Posted by: crudbasher | June 8, 2011

Raiders of the Lost Endowment

Disclaimer: Ok so the endowment is not lost, but the title wouldn’t work as well without it.

When money gets tight, who gets cut? Classes and teachers? Sure. Administration? Heh, not so much. I just saw this story where Dartmouth University is increasing how much money they take from their endowment income for administration costs.  I wonder how many administrators they cut before they took this step? I don’t know for sure but I bet it’s pretty close to zero. According to this study last year, administrative costs are the biggest driver in the increasing cost of higher education. Successful companies in Information Age are going to be flexible, and lean. Most universities don’t exactly fit that description.

Well I feel like I have been dealing with a lot of heavy blog topics lately so I give you something I came across many years ago. You may have even seen it yourself, but it’s relevant. It’s all over the net but I found this copy here.

New chemical Element Discovered

by William DeBuvitz

This bit of humor was written in April 1988 and appeared in the January 1989 issue of The Physics Teacher. William DeBuvitz is a physics professor at Middlesex County College in Edison, New Jersey (USA). He retired in June of 2000.

The heaviest element known to science was recently discovered by investigators at a major U.S. research university. The element, tentatively named administratium, has no protons or electrons and thus has an atomic number of 0. However, it does have one neutron, 125 assistant neutrons, 75 vice neutrons and 111 assistant vice neutrons, which gives it an atomic mass of 312. These 312 particles are held together by a force that involves the continuous exchange of meson-like particles called morons.

Since it has no electrons, administratium is inert. However, it can be detected chemically as it impedes every reaction it comes in contact with. According to the discoverers, a minute amount of administratium causes one reaction to take over four days to complete when it would have normally occurred in less than a second.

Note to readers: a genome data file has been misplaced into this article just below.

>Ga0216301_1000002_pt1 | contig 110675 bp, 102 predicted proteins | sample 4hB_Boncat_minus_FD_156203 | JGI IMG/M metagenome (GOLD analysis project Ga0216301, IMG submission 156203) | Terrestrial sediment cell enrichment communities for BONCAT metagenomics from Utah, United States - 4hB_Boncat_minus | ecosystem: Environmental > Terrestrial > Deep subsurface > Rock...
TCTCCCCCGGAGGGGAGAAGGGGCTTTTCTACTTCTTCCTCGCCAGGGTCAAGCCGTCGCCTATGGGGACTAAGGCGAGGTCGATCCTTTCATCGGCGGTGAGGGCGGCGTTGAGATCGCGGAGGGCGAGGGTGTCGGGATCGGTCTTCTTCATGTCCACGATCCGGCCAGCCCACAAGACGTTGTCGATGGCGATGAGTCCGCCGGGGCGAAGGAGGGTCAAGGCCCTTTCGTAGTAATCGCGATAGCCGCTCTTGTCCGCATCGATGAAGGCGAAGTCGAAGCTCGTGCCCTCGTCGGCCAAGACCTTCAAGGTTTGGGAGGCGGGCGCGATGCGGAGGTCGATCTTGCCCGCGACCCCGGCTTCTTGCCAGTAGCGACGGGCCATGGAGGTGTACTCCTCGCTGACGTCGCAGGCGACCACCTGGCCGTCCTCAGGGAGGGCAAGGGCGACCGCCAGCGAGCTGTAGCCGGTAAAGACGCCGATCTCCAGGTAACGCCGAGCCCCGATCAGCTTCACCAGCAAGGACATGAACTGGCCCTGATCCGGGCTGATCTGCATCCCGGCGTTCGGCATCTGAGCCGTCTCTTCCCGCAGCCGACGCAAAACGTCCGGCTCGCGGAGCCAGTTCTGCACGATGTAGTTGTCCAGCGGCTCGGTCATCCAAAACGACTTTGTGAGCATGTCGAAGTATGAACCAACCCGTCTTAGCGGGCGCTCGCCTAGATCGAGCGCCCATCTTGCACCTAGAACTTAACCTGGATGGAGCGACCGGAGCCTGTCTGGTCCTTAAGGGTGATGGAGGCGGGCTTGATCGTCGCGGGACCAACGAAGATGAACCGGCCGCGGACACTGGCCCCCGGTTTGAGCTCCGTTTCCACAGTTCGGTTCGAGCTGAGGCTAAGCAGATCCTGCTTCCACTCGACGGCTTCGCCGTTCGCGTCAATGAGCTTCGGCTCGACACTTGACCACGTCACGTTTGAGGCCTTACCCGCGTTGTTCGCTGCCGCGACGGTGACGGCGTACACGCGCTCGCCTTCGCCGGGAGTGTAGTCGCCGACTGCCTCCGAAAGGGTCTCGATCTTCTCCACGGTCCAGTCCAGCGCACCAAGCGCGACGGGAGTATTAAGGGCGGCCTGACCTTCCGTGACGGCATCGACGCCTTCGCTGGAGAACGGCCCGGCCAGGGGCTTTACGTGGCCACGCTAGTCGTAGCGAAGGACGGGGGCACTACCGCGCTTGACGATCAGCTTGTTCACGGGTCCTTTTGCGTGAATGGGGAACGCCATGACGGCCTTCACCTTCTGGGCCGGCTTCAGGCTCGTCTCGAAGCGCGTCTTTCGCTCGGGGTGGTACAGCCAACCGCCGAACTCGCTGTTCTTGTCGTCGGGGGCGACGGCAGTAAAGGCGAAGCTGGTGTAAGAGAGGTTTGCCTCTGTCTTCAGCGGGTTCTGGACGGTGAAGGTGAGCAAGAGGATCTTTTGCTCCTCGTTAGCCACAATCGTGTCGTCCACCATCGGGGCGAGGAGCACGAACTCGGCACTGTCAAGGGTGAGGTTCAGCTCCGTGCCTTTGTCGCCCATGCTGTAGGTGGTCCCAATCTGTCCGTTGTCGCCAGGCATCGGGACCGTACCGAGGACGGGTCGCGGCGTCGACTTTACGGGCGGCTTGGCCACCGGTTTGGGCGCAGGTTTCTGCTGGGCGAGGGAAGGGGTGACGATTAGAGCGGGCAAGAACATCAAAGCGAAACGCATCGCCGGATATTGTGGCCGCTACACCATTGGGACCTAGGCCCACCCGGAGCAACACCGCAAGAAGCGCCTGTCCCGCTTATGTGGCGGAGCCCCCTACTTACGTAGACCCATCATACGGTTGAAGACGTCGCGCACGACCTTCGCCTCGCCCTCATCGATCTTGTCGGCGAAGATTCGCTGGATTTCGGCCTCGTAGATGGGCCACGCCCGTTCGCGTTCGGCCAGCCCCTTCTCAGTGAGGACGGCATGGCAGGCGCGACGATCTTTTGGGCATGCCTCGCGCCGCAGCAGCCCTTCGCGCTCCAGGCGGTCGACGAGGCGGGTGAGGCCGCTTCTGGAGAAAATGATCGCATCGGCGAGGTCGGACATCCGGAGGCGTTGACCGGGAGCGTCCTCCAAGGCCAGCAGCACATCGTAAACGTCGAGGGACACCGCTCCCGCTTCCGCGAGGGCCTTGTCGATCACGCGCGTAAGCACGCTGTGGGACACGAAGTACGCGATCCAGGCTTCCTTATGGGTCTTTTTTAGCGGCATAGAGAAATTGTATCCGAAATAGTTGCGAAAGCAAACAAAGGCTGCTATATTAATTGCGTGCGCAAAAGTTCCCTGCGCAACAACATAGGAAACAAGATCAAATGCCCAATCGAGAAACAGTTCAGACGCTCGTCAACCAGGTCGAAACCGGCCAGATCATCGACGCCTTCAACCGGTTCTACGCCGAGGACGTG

Administratium has a normal half-life of approximately three years, at which time it does not decay, but instead undergoes a reorganization in which assistant neutrons, vice neutrons and assistant vice neutrons exchange places. Some studies have shown that the atomic mass actually increases after each reorganization.

Research at other laboratories indicates that administratium occurs naturally in the atmosphere. It tends to concentrate at certain points such as government agencies, large corporations, and universities. It can usually be found in the newest, best appointed, and best maintained buildings.

Scientists point out that administratium is known to be toxic at any level of concentration and can easily destroy any productive reaction where it is allowed to accumulate. Attempts are being made to determine how administratium can be controlled to prevent irreversible damage, but results to date are not promising.

  • endowment raiding.

    tags: education highered administration funding

    • To help patch a $100 million budget gap, administrators increased the percentage they take from some endowment returns to help pay for administrative costs, a move that has angered some faculty members who have raised questions about the ethics of the move and the lack of information provided to faculty members.
    • Because of the policy shift, about $2 million that would have previously gone to endowment recipients will now go to the administrative unit that oversees each recipient.
    • Many donors who thought that about 85 percent of their gift money was going straight to whatever areas they supported now have no choice but to see more of the funds shifted to administrative costs.
    • Since 1999, the university has redirected 14.29 percent of the payouts for endowed programs that don’t explicitly bar such action to the administrative unit to cover what it calls “associated program costs.”
    • In determining how to patch the budget gap, administrators decided to raise that rate to 19.1 percent, effective July 1.
    • The practice of directing gifts or endowment returns to pay for costs not directly proscribed by the donor is common, and most colleges and universities explain and spell out that component of the gift, said Rae Goldsmith of the Council for Advancement and Support of Education. Sometimes this money goes to supporting fund-raising efforts, and other times it goes toward administrative or overhead costs.

Posted from Diigo. The rest of my favorite links are here.


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